Ob-Gyn Coding Alert


Can You Answer These Inpatient E/M Coding FAQs?

Hint: Don’t forget modifier AI when necessary.

Whether your ob-gyn is seeing hospital patients following trauma, infections, balance issues, or after surgery, you absolutely must know how to report the inpatient evaluation and management (E/M) codes. But although the outpatient coding rules changed in 2021, you’ll still need to use the 1995 or 1997 guidelines for history, exam, and medical decision making (MDM) components to report these services accurately.

Check out a few of the most frequent inpatient coding questions submitted to Ob-Gyn Coding Alert, along with the solutions that will help you report these services accurately in the future.

Question 1: How Should I Code for an Admission?

Answer: Although coders commonly pore over the CPT® code book looking for an admission code, you should save the time before you go on the hunt. That’s because there aren’t any codes that relate specifically to hospital admissions. Instead, you’ll report one of the following codes for initial inpatient services for the admitting physician:

  • 99221 (Initial hospital care, per day, for the evaluation and management of a patient, which requires these 3 key components: A detailed or comprehensive history; A detailed or comprehensive examination; and medical decision making that is straightforward or of low complexity…)
  • 99222 (… A comprehensive history, a comprehensive examination, and medical decision making of moderate complexity…)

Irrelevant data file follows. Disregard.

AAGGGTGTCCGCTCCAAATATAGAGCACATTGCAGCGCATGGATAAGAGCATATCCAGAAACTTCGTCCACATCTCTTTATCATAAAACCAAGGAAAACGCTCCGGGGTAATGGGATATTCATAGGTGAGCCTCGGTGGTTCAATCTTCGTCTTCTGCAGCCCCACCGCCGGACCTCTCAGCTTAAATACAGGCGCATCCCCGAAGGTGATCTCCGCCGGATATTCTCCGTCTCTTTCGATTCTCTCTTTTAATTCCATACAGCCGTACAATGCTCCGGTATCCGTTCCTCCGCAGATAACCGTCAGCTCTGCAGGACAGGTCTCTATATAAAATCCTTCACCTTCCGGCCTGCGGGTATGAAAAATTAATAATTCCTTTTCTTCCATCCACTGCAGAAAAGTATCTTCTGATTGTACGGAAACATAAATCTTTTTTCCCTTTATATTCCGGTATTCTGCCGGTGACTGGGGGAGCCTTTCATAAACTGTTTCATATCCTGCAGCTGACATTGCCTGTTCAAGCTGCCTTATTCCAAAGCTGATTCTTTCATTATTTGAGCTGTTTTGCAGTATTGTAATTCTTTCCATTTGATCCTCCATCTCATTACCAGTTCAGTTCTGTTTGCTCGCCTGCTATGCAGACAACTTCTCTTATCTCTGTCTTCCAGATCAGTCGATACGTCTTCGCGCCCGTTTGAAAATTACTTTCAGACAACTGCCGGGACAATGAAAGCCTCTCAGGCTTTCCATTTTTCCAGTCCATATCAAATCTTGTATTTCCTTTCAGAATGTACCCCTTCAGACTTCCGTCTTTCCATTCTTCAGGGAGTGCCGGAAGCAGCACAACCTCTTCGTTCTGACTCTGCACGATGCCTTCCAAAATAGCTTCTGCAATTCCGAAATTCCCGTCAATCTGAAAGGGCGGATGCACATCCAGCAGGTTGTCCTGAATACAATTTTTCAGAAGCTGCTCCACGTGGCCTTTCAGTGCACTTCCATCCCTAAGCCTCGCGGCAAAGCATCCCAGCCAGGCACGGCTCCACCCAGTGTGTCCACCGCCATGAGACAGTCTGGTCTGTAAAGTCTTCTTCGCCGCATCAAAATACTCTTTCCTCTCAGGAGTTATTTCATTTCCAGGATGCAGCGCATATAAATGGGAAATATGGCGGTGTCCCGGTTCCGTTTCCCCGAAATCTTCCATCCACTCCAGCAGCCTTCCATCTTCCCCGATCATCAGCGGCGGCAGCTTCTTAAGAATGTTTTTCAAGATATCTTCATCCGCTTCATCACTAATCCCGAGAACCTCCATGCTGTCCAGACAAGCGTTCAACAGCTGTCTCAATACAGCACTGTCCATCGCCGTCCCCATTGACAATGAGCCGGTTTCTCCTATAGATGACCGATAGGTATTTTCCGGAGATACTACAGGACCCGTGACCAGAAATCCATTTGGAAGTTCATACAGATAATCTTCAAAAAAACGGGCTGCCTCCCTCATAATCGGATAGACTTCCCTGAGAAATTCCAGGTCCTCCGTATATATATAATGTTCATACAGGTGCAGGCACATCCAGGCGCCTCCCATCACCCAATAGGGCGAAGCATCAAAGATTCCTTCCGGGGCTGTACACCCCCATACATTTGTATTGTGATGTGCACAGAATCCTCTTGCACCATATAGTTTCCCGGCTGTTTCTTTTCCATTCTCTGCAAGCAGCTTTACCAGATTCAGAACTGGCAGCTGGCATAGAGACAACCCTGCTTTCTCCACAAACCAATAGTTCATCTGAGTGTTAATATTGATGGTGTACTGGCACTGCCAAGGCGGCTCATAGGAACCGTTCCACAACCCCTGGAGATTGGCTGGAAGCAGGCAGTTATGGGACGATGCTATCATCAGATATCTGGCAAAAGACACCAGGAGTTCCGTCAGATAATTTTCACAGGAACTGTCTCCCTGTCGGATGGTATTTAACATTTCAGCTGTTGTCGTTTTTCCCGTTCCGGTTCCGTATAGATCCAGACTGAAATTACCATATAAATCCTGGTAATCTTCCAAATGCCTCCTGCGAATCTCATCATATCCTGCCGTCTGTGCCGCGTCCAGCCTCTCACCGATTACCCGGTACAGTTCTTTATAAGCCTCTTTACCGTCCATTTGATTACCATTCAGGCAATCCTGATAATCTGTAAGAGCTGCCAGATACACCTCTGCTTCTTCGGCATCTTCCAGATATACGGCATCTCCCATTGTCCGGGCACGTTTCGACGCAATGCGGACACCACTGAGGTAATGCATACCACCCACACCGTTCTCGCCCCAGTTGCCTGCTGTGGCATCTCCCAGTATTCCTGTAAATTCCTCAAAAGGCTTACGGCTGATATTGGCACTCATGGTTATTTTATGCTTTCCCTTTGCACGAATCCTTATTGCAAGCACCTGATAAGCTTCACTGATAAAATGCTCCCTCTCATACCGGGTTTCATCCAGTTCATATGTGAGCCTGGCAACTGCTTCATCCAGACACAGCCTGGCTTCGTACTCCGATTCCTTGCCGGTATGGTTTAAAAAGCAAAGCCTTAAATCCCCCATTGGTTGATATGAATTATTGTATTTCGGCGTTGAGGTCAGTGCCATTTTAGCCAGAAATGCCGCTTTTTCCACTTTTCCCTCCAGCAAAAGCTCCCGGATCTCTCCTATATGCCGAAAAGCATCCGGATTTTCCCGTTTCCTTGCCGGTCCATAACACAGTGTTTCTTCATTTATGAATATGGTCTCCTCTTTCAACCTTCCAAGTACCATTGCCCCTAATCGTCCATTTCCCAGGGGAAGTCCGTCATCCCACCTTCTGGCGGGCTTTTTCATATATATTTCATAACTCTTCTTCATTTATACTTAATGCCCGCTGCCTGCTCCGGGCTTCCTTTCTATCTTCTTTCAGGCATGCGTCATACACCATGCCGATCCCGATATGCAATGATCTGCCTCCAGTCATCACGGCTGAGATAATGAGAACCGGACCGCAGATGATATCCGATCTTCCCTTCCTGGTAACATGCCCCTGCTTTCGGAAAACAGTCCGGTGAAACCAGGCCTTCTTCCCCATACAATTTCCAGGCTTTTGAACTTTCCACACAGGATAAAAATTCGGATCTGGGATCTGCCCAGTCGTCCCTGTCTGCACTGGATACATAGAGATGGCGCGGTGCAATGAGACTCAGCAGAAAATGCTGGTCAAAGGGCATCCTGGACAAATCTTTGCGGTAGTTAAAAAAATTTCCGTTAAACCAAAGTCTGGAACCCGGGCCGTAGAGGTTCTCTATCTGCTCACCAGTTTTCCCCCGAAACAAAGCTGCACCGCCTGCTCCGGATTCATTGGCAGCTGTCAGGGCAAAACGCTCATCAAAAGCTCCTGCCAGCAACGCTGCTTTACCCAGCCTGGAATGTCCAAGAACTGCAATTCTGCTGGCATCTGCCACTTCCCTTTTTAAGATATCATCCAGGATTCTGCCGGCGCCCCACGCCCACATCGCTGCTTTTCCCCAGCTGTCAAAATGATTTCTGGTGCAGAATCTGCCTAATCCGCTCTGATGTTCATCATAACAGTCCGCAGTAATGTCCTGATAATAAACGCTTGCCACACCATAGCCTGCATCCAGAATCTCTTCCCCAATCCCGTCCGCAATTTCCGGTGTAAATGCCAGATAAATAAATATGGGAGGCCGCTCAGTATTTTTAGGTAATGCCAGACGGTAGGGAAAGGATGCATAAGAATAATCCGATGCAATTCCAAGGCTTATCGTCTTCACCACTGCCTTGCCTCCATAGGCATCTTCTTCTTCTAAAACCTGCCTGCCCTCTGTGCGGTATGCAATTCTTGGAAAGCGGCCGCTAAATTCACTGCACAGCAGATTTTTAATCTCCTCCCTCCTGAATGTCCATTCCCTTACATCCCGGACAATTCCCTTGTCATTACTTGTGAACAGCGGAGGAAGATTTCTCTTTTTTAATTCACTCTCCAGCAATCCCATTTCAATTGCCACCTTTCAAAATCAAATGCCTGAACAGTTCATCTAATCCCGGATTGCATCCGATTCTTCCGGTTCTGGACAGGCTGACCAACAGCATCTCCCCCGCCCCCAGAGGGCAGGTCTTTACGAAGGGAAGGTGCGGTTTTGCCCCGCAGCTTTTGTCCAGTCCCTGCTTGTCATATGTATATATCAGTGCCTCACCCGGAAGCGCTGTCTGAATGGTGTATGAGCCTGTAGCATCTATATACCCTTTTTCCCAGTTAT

• 99223 (… A comprehensive history; A comprehensive examination; and medical decision making of high complexity…)

The tricky part is knowing which provider is considered the “admitting physician.” That’s because only one physician admits the patient to the hospital. Anyone else billing initial hospital care is seeing the patient as a replacement for the consultation codes, and CMS has instructed consulting physicians to code initial hospital care even when they are not the admitting physician.

One easy way to break it down is to remember that for Medicare, the admitting service is identified with modifier AI (Principal physician of record). All other providers should bill the inpatient E/M codes that describe their participation in the patient’s care (i.e., subsequent hospital visit, or inpatient consultation [99251- 99255]). In the case of Medicare, consultants will not be able to report 99251-99255 — instead, they are required to use 99221-99223, because Medicare no longer pays for consultations.